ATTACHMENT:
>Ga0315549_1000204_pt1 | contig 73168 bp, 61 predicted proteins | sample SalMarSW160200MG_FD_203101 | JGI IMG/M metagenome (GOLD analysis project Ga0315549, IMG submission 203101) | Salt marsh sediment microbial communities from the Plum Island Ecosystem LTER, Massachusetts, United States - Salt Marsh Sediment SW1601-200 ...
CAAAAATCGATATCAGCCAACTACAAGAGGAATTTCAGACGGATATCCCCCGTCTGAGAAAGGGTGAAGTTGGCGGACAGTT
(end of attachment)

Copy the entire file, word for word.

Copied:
>Ga0315549_1000204_pt1 | contig 73168 bp, 61 predicted proteins | sample SalMarSW160200MG_FD_203101 | JGI IMG/M metagenome (GOLD analysis project Ga0315549, IMG submission 203101) | Salt marsh sediment microbial communities from the Plum Island Ecosystem LTER, Massachusetts, United States - Salt Marsh Sediment SW1601-200 ...
CAAAAATCGATATCAGCCAACTACAAGAGGAATTTCAGACGGATATCCCCCGTCTGAGAAAGGGTGAAGTTGGCGGACAGTT